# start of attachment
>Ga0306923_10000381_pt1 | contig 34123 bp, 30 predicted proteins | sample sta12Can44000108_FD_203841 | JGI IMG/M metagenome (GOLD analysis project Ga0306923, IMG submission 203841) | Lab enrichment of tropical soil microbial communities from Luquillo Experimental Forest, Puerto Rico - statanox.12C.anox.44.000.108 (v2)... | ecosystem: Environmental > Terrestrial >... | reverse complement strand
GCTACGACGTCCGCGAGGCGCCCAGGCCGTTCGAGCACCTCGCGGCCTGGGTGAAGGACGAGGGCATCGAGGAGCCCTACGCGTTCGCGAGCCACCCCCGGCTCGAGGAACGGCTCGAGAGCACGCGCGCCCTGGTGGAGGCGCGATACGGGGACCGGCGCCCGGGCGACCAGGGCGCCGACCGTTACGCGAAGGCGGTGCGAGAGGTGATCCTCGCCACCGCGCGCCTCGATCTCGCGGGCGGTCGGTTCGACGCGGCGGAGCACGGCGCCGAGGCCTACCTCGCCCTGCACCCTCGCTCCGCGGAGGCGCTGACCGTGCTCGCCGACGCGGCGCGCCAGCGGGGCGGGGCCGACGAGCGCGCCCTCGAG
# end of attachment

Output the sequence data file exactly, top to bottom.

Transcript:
>Ga0306923_10000381_pt1 | contig 34123 bp, 30 predicted proteins | sample sta12Can44000108_FD_203841 | JGI IMG/M metagenome (GOLD analysis project Ga0306923, IMG submission 203841) | Lab enrichment of tropical soil microbial communities from Luquillo Experimental Forest, Puerto Rico - statanox.12C.anox.44.000.108 (v2)... | ecosystem: Environmental > Terrestrial >... | reverse complement strand
GCTACGACGTCCGCGAGGCGCCCAGGCCGTTCGAGCACCTCGCGGCCTGGGTGAAGGACGAGGGCATCGAGGAGCCCTACGCGTTCGCGAGCCACCCCCGGCTCGAGGAACGGCTCGAGAGCACGCGCGCCCTGGTGGAGGCGCGATACGGGGACCGGCGCCCGGGCGACCAGGGCGCCGACCGTTACGCGAAGGCGGTGCGAGAGGTGATCCTCGCCACCGCGCGCCTCGATCTCGCGGGCGGTCGGTTCGACGCGGCGGAGCACGGCGCCGAGGCCTACCTCGCCCTGCACCCTCGCTCCGCGGAGGCGCTGACCGTGCTCGCCGACGCGGCGCGCCAGCGGGGCGGGGCCGACGAGCGCGCCCTCGAG